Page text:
There's a spaceperson with a very bouncy ball and a rigid box in the form of a cube with one face missing. One day she throws the ball into the box and notices the ball bounces off each face exactly once before exiting through the missing face.
(The ball travels in a perfectly straight line, being unaffected by air resistance, spin or any other forces other than the reactions with the box. Also the ball bounces symmetrically such that the incoming angle is identical to the outgoing angle and again is unaffected by spin. Also, the box cannot be moved while the ball is in motion.)
How many different combinations are there of the order in which the ball can bounce off all five faces?
On returning to Earth our spaceperson notices that new combinations are possible.
(All conditions are the same except the ball is now affected by gravity.)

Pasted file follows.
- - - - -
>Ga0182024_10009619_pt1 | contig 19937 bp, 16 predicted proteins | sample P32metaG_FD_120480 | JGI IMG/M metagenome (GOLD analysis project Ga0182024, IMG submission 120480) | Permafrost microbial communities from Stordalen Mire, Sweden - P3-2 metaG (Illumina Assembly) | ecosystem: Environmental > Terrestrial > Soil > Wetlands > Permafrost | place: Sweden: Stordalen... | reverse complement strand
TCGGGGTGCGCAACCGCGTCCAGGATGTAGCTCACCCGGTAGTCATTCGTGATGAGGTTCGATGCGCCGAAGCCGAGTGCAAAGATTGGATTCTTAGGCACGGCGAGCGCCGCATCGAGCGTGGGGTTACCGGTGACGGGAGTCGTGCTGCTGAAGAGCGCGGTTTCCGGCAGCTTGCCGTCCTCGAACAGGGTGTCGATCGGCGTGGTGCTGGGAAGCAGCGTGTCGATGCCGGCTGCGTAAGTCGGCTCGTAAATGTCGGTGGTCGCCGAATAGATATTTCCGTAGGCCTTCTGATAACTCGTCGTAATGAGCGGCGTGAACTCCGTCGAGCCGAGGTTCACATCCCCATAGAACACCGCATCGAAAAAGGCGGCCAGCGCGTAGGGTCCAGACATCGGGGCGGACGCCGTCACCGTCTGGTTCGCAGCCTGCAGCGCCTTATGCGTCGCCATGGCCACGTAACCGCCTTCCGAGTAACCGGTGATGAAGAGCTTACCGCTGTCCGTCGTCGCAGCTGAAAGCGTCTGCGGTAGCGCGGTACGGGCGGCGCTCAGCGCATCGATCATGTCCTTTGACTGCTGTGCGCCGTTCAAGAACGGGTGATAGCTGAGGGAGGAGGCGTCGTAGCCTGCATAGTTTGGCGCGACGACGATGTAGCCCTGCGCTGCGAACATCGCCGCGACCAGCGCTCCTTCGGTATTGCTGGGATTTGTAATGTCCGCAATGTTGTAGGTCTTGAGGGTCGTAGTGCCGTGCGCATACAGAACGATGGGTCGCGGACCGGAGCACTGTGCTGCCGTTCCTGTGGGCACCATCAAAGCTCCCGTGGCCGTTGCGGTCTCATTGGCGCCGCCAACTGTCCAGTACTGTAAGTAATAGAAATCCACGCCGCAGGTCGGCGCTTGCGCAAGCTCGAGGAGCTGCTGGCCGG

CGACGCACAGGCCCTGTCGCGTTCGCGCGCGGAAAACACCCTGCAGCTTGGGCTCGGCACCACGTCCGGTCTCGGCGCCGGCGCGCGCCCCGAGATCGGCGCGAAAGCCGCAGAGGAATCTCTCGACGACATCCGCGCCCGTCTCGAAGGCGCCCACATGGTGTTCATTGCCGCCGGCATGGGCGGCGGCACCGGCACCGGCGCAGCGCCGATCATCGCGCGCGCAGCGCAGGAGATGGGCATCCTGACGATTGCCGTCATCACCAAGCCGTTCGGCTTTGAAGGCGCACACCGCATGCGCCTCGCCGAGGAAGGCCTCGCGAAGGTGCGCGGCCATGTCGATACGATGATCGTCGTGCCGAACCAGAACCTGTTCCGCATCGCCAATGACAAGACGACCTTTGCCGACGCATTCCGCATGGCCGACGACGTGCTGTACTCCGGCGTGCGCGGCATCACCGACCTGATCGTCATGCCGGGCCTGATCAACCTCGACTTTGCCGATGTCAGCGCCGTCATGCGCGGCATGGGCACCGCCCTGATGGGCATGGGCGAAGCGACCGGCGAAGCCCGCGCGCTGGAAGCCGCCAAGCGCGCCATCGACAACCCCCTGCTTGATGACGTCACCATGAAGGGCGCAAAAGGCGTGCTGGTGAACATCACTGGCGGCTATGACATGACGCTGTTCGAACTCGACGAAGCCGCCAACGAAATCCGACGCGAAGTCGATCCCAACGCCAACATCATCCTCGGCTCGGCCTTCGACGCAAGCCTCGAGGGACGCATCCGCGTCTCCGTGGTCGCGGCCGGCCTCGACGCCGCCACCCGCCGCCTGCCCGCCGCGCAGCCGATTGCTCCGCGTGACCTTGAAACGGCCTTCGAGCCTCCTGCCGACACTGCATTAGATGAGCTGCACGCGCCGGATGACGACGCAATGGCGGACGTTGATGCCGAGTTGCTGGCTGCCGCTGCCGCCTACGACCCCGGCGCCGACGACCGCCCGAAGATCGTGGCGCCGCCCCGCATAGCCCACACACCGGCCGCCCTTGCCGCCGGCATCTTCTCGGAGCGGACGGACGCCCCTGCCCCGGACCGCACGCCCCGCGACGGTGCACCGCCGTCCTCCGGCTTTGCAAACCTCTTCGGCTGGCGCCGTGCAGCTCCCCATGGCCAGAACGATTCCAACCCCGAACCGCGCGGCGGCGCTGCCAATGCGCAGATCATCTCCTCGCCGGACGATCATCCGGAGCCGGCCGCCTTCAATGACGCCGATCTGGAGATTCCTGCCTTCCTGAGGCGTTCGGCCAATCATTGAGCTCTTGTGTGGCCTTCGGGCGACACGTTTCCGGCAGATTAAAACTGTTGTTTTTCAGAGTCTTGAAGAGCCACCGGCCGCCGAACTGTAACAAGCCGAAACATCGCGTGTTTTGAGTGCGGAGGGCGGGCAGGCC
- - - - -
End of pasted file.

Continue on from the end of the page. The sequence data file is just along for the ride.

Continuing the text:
How many different combinations are there of the order in which the ball can bounce off all five faces now?
Hmmm ... Bractals has a point.
Reviewing this ... that would mean all reflections would lie in a plane ... thus for them to contact each face just once they would be tangent points of a circle larger than the inscribed circle of a side but within some range of nearly fitting.
This would mean just 4 distinct positions for the circle and 4 distinct ways of bouncing the ball ... unless you count starting counterclockwise instead of clockwise ... in that case there's 8 distinct ways to bounce it and being on Earth with gravity should make no difference.
So, 8 ways either way.
What do you think? Cee
Posted by CeeAnne
on 2005-11-18 18:35:50